A total of 46 individual colonies were isolated from four water sample-cultures, where 10 (21.7%) isolates showed MIC >4 for CIP (data not shown). These bacteria were isolated from water collected from location no. 3 and 4 (figure 1). There were three
and one unknow-nisolate (table II).
strains were encoded with multiple resistant de-terminants including complex of
. Among the resistant determinant,
were not observed in any isolates in environmental water samples from Bangladesh. DNA sequences of
were compared with the associated sequences in GenBank. (Accession numbers AF052254 and AF052258 respectively).
In this study, the isolation of quinolone resistant bacteria from two out of four environmental water samples collected from a lake in Dhaka. Ten quinolone resistant gene encoding strains were isolated, where one strain was not identified by BD Phoenix-100 system and others included three P. putida
, two E. coli
, two K. pneumoniae
, two P. aeruginosa
. The current study is the first evidence for the existence of quinolone resistant P. putida, K. pneumoniae
and P. aeruginosa
in environmental water in Bangladesh. A previous study reported CIP-resistant E. coli
in hospital waste water in Bangladesh26
, and also did not find qnr gene in their E. coli
isolates, similar to the current study result. But they showed co-existence of both gyrA
in isolates and we found only gyrA
resistant gene in our E. coli
isolates. However, taking together it could be concluded that in disseminating E. coli
in Bangladesh water quinolone resistance is mainly determined by mutation of DNA gyrase that exhibit high-level of resistance to quinolone group of drugs. Another recent study showed increased rate of CIP resistance in common clinical isolates like E. coli, P. aeruginosa, K. pneumonia
, etc. in Bangladesh.27
In this study, it was to befound that high-level of resistance determining gene gyrA
in those clinically relevant bacteria in environment indicating important influence of environmental bacteria in harvesting and spreading of resistant genes among clinical isolates.
It is a long running debate in epidemiology field whether environmental organisms significantly influence clinical infection or not. However, with the current expanded understanding it is now clear that dissemination of resistant organisms and/or their resistant determinants from humans to animals and vice versa, often involve environmental pathways including foodstuffs, animal wastes and water sources. Thus, the environment plays an important role in both the emergence and spread of microbial resistance.28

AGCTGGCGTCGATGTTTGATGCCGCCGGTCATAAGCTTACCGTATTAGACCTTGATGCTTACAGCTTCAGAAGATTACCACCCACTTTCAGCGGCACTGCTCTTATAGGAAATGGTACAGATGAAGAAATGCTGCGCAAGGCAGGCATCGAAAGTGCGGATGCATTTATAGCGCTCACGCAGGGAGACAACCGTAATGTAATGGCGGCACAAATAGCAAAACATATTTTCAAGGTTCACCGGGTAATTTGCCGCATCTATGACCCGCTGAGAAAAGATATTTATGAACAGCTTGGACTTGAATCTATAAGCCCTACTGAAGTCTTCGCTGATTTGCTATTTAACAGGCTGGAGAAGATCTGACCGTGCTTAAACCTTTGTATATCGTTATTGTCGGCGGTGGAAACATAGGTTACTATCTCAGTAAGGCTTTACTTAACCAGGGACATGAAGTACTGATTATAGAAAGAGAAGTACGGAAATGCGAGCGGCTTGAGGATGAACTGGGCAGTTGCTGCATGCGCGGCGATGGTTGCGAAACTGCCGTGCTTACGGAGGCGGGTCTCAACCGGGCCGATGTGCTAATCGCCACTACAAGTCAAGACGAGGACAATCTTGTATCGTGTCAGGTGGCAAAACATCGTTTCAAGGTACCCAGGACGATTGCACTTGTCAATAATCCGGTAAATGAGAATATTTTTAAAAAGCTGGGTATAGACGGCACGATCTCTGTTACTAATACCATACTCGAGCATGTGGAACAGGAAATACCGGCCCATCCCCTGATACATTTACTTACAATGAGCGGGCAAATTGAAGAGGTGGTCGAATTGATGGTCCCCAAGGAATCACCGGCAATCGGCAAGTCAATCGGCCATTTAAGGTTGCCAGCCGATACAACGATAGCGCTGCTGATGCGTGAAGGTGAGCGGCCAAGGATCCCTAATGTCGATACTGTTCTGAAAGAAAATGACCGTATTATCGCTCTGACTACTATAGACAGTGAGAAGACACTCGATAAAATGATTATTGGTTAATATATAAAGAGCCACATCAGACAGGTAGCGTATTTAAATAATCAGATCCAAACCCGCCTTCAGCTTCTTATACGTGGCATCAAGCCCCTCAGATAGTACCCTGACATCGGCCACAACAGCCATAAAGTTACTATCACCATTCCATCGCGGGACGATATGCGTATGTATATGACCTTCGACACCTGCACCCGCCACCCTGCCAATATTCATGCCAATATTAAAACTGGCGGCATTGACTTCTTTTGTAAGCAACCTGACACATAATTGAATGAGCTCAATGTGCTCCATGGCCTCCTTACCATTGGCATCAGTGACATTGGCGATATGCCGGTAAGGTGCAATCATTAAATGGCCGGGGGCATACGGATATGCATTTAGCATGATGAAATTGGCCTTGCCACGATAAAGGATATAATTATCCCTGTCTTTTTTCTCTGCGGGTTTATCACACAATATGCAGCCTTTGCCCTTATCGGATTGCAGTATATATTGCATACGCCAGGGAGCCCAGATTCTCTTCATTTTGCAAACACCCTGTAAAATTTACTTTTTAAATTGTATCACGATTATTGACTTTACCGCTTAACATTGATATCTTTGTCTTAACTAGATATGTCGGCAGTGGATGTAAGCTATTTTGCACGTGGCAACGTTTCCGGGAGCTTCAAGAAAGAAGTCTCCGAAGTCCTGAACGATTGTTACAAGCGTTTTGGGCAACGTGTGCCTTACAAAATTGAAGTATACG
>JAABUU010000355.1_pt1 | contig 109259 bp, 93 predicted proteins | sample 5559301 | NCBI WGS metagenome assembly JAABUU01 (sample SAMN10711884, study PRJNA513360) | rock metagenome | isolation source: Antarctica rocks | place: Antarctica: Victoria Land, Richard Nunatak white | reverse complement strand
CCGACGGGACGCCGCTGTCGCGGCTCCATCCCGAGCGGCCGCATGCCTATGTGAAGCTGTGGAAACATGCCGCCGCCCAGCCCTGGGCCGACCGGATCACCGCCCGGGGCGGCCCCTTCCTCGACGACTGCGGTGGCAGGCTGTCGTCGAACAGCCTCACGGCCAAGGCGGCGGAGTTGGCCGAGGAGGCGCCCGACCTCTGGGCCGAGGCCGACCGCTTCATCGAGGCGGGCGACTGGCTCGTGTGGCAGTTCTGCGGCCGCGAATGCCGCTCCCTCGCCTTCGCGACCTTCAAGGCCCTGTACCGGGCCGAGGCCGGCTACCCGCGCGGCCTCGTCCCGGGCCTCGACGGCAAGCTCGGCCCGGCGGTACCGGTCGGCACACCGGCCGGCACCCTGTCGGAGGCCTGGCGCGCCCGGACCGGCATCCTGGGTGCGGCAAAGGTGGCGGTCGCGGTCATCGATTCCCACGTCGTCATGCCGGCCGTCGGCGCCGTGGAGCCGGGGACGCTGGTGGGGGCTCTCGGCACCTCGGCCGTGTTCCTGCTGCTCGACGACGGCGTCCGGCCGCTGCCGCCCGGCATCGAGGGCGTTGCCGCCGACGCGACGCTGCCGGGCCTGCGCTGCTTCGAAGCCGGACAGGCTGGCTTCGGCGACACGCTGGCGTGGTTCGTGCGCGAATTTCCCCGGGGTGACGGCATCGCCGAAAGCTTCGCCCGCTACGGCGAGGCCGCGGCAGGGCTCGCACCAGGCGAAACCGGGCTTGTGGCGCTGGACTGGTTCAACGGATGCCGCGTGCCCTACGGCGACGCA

Zurfluh K et al showed drug resistant isolates from river water in Switzerland were comparable with those isolates from clinics, healthy human carriers and food-producing animals.29
It could be applicable in other parts of the world, including Bangladesh. We observed DNA gyrase targeted resistance in 50% of isolates, warned a careful observation of this mutation in clinical isolates. Plasmid-mediated quinolone resistance (PMQR) was ob-served in eight environmental isolates in Bangla-desh. Although PMQR mechanisms confer low level resistance to quinolones,2, 8-16
but they are thought to enable the occurrence of chromosomal mutation in bacteria which then lead to increased resistance levels, as high as up-to 250-fold.2, 12, 14
Unlike target-mediated resistance, which is transmitted vertically from generation to generation, PMQR can be transmitted horizontally (through bacterial conjugation) as well as vertically. Moreover, plasmids that confer quinolone resistance typically carry additional genes that cause resistance to other antimicrobials.9, 11, 12, 14
Quinolone resistant E.coli
(TUM 12598 and TUM 12599) and K. pneumonia
(TUM 13741) are also included as ESBL-producing bacteria according to our previous study.30
Our finding is comparable with the study of Zurfluhet al. where they showed that ESBL producing E. coli
in their collected environmental water samples were carrying resistant determinants against quinolones. Concomitant quinolone and other class of drugs resistant bacteria are not uncommon in clinical setting in Bangladesh, as Rahman M et al. reported 46.3% MDR-Salmonella typhi
were less susceptible to CIP.32
This study provides evidence for the importance of the water-related environment as a reservoir of emerging threat of quinolone resistance and raises worrisome of increasing prevalence of quinolone resistant organisms in clinics in Bangladesh. More attention and investigations in environmental and clinical settings are required to challenge the threat by quinolone resistant bacteria.
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